2-The big #9 and lead core line

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This is off subject from building a rod, but I’m more of a cat herder than compulsively focused. The nine weight was put to the test on Vancouver Island, BC this year. My only concern had been the strength of the front ferrule. It seemed small compared to the large rear ferrule. No problem. Fishing the Snowmas River in high water required heavy sinking lines that are hard to pickup out of the water and put lots of strain on the rod. Then there is the fish.

We arrived during the spawn cycle of the salmon run. They weren’t feeding, but the steelhead were. They follow salmon and feed on the eggs. My partner and I hooked thirty to forty in three days — one on a dry fly. At one point I was out of the boat casting into a spawning flat and drifting an egg pattern over a drop-off. The fish that hit was big. Our guide yelled to get in the boat. There was no other was to fight the fish. It pulled two to three hundred feet of line off my reel while we followed it down stream into deep water. After one jump and five more minutes of fight the hook pulled loose. The fish was a three foot plus chinook, the only salmon hooked. The rod and Martin reel were a great combination.

Now for the humor break. I didn’t fish this setup until the fourth day. The first fish was hooked by the tenth cast. Things were going well until the reel face including the crank fell off. I managed to control the line against the rod handle with my index finger and also replace the reel face. The fish was still on, but shortly the reel fell apart again. I began to imagine the guide’s thoughts about the guy with the home made rod and vintage reel. At the same time I didn’t hear any LOL from my partner in the stern. I should have. I’d earned it. The steelhead was landed. She had to be embarassed. As it turned out, I had incorrectly installed the reel face when changing spools the previous night.

The Martin reel and lead core line are both over thirty years old. Lead core has no memory and won’t retain coils from the small diameter spool. The reel itself has a 3-1 crank ratio. It could easily bring in the line when a big fish changed direction. Coiling and retrieval speed are the current arguments favoring large arbor reels. Have you heard of fly fishing lead core line? Let me go off on that tangent for a bit.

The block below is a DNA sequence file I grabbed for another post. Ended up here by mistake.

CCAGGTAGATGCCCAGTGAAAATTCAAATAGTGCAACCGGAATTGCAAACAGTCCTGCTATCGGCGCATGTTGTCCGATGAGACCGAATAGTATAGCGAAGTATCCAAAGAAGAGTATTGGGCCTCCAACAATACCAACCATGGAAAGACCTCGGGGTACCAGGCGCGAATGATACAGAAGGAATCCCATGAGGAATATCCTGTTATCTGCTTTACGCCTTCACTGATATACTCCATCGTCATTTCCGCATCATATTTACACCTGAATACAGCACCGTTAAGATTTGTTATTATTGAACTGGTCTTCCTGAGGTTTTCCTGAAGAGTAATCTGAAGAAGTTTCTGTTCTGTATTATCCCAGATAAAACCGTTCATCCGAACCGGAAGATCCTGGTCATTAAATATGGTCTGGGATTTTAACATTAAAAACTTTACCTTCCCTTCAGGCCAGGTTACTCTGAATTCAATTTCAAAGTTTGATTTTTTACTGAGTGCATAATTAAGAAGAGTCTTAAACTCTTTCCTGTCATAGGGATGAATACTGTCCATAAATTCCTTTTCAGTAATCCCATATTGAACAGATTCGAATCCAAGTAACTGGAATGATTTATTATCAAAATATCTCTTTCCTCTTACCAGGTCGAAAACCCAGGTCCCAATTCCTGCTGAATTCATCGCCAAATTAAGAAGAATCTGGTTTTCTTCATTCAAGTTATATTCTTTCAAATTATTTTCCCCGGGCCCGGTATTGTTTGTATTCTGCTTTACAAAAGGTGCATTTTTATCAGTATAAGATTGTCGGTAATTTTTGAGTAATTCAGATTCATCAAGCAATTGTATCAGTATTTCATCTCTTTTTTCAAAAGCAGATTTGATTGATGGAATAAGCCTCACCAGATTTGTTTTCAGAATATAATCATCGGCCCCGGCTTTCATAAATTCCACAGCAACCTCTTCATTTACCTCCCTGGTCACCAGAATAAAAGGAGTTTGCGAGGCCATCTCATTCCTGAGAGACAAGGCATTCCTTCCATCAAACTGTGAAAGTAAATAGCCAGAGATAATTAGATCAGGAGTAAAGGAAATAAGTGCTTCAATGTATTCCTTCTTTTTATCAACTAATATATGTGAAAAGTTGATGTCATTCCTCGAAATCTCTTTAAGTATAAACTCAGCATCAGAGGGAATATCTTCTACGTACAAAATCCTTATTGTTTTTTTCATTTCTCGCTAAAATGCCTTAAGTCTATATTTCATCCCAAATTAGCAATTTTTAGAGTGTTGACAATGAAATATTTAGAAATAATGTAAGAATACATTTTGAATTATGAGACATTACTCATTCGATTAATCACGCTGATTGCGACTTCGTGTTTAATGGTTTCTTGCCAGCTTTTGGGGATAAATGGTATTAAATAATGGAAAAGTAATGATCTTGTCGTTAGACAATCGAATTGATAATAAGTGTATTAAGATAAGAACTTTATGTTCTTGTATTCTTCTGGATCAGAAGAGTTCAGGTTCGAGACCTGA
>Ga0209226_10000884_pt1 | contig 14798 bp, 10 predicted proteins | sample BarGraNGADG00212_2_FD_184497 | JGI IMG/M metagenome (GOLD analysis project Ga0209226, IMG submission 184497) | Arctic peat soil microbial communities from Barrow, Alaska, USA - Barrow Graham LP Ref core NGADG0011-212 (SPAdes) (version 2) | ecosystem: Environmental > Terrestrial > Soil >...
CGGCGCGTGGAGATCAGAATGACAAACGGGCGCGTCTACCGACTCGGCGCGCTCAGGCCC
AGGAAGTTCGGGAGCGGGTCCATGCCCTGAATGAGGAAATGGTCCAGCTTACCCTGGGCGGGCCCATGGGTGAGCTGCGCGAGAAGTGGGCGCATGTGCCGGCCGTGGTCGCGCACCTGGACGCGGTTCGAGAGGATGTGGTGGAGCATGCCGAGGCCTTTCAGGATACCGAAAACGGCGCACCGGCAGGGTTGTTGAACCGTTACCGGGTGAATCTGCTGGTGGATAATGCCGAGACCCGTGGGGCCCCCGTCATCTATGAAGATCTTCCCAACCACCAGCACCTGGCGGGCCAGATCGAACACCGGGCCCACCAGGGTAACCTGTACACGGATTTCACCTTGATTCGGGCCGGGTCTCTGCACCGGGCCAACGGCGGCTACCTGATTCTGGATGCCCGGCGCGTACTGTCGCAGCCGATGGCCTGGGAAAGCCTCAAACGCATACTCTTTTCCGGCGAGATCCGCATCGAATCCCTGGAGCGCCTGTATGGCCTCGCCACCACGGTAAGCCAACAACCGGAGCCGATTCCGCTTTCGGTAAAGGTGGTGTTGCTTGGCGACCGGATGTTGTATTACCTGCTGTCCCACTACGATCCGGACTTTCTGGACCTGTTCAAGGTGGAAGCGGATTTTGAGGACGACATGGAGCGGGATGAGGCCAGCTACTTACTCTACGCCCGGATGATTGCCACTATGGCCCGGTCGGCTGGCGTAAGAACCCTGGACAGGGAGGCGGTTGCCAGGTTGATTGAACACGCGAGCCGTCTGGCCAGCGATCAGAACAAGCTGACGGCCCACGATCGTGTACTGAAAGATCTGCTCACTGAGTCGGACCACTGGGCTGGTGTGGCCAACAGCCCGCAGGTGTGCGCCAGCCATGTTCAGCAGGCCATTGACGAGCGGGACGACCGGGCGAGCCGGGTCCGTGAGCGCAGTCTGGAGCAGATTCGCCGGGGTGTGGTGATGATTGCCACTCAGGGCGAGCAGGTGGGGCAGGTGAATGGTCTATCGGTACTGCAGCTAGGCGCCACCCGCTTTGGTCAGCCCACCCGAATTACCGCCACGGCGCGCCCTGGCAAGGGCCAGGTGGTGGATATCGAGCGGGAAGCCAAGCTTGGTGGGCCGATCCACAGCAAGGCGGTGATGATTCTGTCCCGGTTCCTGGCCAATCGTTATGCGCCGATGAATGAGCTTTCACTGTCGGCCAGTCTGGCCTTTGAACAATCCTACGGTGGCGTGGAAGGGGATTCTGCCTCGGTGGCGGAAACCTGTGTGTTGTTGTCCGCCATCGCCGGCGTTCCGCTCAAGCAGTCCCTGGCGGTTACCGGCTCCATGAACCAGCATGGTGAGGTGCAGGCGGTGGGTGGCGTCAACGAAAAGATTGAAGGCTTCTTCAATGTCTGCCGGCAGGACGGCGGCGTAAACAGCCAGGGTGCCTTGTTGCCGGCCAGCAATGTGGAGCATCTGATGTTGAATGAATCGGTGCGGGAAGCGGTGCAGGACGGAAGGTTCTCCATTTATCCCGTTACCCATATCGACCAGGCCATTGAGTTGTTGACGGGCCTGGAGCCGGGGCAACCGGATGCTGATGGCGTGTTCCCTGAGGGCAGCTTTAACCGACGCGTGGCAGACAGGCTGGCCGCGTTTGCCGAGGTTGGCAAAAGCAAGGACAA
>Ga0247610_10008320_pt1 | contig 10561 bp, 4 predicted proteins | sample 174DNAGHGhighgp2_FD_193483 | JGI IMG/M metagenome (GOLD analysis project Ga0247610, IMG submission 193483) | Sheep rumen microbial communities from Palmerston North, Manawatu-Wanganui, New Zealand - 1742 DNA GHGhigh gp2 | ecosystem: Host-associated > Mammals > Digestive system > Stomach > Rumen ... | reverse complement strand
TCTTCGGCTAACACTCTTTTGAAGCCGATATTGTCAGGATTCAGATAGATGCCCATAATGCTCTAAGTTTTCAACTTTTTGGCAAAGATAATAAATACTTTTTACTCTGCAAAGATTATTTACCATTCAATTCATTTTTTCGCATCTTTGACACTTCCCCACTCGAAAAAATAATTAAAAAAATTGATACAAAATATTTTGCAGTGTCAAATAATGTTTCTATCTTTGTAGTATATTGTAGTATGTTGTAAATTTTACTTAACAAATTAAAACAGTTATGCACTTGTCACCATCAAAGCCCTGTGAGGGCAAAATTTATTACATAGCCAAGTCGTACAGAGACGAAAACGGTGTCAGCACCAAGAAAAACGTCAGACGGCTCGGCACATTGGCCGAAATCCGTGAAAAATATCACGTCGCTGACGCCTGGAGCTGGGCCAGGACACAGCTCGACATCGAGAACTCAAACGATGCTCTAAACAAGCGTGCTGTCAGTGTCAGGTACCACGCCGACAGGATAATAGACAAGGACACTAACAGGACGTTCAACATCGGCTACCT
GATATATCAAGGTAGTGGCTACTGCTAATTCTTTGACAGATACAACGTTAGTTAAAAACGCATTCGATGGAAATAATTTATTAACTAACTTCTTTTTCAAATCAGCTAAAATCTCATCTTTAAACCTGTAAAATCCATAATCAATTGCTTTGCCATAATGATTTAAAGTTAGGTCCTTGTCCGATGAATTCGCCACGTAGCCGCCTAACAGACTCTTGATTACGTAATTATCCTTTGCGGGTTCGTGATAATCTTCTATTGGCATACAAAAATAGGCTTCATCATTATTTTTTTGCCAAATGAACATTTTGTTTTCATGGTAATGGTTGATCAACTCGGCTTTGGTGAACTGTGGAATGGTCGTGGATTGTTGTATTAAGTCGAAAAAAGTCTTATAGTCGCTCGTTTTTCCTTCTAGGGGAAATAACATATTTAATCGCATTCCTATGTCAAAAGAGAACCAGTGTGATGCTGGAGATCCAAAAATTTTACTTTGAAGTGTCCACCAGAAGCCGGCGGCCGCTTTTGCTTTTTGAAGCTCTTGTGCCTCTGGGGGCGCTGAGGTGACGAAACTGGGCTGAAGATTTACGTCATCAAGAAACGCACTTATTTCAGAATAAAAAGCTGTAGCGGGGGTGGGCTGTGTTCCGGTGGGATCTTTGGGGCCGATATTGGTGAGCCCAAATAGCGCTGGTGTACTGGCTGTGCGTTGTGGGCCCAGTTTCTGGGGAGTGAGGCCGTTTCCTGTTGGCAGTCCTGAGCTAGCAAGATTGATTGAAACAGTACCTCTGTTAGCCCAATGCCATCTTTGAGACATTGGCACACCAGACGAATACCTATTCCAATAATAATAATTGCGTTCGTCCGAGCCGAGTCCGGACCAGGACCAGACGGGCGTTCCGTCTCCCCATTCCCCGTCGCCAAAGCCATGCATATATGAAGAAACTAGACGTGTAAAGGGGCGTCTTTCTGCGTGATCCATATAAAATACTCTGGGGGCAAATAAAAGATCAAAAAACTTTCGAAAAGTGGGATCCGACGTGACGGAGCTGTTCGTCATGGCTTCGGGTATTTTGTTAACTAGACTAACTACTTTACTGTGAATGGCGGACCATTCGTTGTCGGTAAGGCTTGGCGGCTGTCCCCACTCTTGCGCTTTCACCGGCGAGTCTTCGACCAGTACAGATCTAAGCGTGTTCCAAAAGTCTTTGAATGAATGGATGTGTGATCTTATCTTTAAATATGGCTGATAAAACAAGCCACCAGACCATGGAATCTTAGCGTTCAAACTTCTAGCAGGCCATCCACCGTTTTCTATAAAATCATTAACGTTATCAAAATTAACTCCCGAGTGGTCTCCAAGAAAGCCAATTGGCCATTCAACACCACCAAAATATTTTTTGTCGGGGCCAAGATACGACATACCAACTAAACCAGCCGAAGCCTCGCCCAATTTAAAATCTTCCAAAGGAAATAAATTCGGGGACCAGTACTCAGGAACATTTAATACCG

Dad and I fished Pyramid Lake north of Reno Nevada in the early 70’s. We used spinning gear until Mid, the rod builder, introduced dad to a ten weight fly rod with a lead core shooting head. Dad never turned back. I didn’t have the funds or skill to change. The lead core could be cast a good distance and sank quickly. Dad and mom later moved to Grants Pass and took the technique to the Rogue River and steelhead fishing.

Lead core is a core of lead wire with a fabric wrapping. Mine weighs 16 grains per foot. It is not tapered. Deep line trollers use this line, and for their benefit it changes color every ten yards. Monofilliment is nail-knotted to one end as running line, and the leader is knotted to the other. My line has a 22 foot head to make a 350 grain line.

Casting requires that the head be out of the guides, but not far; otherwise you can’t lift it off the water. Often I would double haul without a false cast. With one false cast, 80 feet seems easy. In comparison to a 400 grain Teeny line I observed these differences. The sink rate is very quick. The line doesn’t belly as much in the current, and the running line doesn’t present as much drag. Spend a day casting and retrieving one of these lines and your arm may fall off if your hands don’t cramp first. My left hand starting to cramp was a surprise.

Next spring I will experiment with lead core of different weights at Eleven Mile in Colorado. I will try building a tapered shooting head with different weights of lead core. This line has real potential in deep water or heavy current, but little sex appeal in the modern market. In the next post I will be writing about spigot ferrules on the new rod.

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